Can my wife be sued for unpaid medical bill acquired prior to our marriage?

UPDATED: Apr 22, 2011

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Can my wife be sued for unpaid medical bill acquired prior to our marriage?

I received a small claim summons which list both myself and my wife as defendents. The unpaid bills that they are trying to obtain a judgement for are from before we were married. Can they include her in the suit? If this is an error or improper procedure, does this invalidate their suit or at least give me some room to negotiate favorable payment terms?

Asked on April 22, 2011 under Bankruptcy Law, Wisconsin


M.D., Member, California and New York Bar / FreeAdvice Contributing Attorney

Answered 11 years ago | Contributor

In most states the answer would be no, your wife could not be sued for a pre-marital debt.  However, WI is a community property state.  And, as a general rule, one spouse assumes liability for the other spouse's pre-marital debts.  As a practical matter, many creditors do not go to the trouble of suing both spouses as doing so tends to complicate the legal process involved in obtaining a judgment. Unfortunately however, that is not the case here.

Since community property laws are unique to each state regarding spousal liability, you should consult directly with an attorney in your state who can review the details of your situation and advise you accordingly.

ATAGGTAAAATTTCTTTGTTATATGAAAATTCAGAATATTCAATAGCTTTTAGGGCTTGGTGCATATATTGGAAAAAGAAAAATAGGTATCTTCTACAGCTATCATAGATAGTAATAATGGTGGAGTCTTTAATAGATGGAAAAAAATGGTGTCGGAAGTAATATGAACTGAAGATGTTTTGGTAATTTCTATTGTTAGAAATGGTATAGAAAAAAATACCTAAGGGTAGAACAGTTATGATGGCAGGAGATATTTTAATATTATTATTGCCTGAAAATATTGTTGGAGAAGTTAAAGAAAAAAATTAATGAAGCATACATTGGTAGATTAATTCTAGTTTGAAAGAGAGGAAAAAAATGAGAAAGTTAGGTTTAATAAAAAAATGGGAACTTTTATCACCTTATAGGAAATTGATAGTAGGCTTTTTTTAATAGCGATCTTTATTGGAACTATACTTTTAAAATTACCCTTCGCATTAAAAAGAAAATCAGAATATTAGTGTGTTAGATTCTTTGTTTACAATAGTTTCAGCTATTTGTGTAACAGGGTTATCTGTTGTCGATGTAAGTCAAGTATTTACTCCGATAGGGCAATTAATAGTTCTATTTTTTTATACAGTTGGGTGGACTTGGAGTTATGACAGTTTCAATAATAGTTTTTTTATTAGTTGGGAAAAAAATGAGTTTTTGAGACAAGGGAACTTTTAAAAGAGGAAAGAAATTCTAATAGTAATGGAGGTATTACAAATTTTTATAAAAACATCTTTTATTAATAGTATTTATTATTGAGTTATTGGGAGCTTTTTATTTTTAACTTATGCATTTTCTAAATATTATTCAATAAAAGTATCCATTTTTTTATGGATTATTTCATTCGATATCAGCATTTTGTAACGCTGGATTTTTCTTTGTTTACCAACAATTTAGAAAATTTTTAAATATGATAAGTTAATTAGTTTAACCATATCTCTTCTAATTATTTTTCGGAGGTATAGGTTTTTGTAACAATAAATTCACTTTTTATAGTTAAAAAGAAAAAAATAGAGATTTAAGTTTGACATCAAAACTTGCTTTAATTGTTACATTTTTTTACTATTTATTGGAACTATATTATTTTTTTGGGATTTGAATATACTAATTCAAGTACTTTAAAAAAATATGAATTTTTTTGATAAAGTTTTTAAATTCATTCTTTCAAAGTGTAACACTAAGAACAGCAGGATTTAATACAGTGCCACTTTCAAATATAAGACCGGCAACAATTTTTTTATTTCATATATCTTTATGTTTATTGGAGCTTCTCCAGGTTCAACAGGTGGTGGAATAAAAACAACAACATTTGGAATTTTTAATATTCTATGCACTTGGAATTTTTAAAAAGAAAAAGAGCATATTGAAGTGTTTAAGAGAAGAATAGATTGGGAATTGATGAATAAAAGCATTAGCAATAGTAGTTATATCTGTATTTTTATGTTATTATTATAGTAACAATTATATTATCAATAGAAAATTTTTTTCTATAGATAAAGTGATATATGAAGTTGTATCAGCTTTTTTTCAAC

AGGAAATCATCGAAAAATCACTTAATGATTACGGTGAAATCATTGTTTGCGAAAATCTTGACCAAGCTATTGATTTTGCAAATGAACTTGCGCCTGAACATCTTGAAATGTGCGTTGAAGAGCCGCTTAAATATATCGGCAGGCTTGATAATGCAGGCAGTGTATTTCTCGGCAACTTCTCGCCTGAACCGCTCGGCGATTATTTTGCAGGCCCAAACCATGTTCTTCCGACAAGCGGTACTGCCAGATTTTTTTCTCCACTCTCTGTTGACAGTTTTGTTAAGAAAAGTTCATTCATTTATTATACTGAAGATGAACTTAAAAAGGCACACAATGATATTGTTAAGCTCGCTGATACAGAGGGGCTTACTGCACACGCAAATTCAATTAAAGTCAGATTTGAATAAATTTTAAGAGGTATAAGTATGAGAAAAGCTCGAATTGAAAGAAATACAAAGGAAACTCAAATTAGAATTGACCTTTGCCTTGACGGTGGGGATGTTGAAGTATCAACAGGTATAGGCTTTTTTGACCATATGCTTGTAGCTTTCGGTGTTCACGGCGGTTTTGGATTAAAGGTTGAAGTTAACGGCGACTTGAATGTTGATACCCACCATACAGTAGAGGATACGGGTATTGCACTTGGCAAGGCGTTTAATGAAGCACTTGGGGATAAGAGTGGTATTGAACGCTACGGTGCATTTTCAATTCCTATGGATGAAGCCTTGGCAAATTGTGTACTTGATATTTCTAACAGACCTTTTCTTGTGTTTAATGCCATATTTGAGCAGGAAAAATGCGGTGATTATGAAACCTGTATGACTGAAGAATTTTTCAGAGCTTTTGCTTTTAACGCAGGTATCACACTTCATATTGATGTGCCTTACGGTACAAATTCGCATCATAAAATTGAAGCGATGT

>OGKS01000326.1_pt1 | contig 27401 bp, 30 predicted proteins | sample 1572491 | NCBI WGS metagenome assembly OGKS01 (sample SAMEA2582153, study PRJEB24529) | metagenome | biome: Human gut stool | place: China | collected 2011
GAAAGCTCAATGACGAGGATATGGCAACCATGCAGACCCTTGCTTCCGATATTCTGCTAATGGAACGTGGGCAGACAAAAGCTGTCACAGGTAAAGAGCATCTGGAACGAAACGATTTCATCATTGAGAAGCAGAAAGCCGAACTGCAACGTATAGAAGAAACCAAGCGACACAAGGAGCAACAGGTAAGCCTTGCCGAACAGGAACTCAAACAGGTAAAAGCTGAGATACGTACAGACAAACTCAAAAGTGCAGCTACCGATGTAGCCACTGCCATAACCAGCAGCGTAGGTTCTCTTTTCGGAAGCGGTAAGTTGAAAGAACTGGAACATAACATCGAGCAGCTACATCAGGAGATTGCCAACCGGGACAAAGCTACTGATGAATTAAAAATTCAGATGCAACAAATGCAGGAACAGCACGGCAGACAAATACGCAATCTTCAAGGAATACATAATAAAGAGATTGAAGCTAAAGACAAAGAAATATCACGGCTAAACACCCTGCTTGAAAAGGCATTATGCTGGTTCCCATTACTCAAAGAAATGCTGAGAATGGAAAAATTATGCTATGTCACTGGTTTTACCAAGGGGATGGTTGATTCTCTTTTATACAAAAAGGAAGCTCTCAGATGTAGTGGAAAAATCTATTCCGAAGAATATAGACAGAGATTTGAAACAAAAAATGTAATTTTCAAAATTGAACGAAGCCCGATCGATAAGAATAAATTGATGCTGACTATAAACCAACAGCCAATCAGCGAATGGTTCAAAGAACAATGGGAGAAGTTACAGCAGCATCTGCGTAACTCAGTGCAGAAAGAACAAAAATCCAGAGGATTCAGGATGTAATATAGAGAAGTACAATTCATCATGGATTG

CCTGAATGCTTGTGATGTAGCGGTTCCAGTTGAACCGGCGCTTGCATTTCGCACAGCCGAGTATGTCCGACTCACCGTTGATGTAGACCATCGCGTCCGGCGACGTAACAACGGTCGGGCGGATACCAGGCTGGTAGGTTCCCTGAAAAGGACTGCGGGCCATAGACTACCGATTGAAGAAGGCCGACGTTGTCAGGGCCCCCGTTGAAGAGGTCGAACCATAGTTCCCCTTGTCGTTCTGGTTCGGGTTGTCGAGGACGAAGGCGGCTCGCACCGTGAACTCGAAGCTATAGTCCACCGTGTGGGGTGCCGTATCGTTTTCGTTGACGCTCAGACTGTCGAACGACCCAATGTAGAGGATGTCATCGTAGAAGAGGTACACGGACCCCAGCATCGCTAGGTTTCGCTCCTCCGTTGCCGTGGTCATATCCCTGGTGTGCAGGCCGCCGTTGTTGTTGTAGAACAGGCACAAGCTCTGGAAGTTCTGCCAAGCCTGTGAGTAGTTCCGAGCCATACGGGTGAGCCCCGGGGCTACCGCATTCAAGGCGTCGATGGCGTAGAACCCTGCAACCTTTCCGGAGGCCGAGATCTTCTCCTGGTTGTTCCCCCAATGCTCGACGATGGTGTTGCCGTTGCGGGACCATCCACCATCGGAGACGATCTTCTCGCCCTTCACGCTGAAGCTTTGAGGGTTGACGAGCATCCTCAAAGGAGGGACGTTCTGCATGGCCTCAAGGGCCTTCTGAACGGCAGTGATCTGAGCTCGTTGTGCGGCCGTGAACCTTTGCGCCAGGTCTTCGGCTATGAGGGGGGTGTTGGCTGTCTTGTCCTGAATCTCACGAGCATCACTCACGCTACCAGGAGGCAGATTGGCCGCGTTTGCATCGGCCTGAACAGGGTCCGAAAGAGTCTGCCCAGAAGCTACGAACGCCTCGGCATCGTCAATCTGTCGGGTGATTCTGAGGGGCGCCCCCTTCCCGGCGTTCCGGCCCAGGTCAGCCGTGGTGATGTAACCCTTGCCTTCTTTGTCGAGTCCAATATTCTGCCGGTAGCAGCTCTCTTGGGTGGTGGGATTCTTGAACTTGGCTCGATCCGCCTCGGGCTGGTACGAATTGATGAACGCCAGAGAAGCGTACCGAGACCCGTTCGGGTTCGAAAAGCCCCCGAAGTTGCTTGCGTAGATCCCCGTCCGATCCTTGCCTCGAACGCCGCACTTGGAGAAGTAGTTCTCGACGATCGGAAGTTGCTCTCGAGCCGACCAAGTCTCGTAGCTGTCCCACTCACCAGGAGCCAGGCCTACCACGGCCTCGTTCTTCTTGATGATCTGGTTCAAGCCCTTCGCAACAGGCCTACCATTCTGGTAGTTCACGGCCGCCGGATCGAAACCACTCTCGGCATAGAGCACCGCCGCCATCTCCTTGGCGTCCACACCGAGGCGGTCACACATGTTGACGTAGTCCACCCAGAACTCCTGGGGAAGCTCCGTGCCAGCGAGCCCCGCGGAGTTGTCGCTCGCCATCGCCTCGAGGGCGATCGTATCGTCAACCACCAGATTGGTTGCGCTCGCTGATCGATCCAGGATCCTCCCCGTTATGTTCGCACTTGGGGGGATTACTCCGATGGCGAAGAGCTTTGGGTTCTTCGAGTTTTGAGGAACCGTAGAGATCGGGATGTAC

IMPORTANT NOTICE: The Answer(s) provided above are for general information only. The attorney providing the answer was not serving as the attorney for the person submitting the question or in any attorney-client relationship with such person. Laws may vary from state to state, and sometimes change. Tiny variations in the facts, or a fact not set forth in a question, often can change a legal outcome or an attorney's conclusion. Although has verified the attorney was admitted to practice law in at least one jurisdiction, he or she may not be authorized to practice law in the jurisdiction referred to in the question, nor is he or she necessarily experienced in the area of the law involved. Unlike the information in the Answer(s) above, upon which you should NOT rely, for personal advice you can rely upon we suggest you retain an attorney to represent you.

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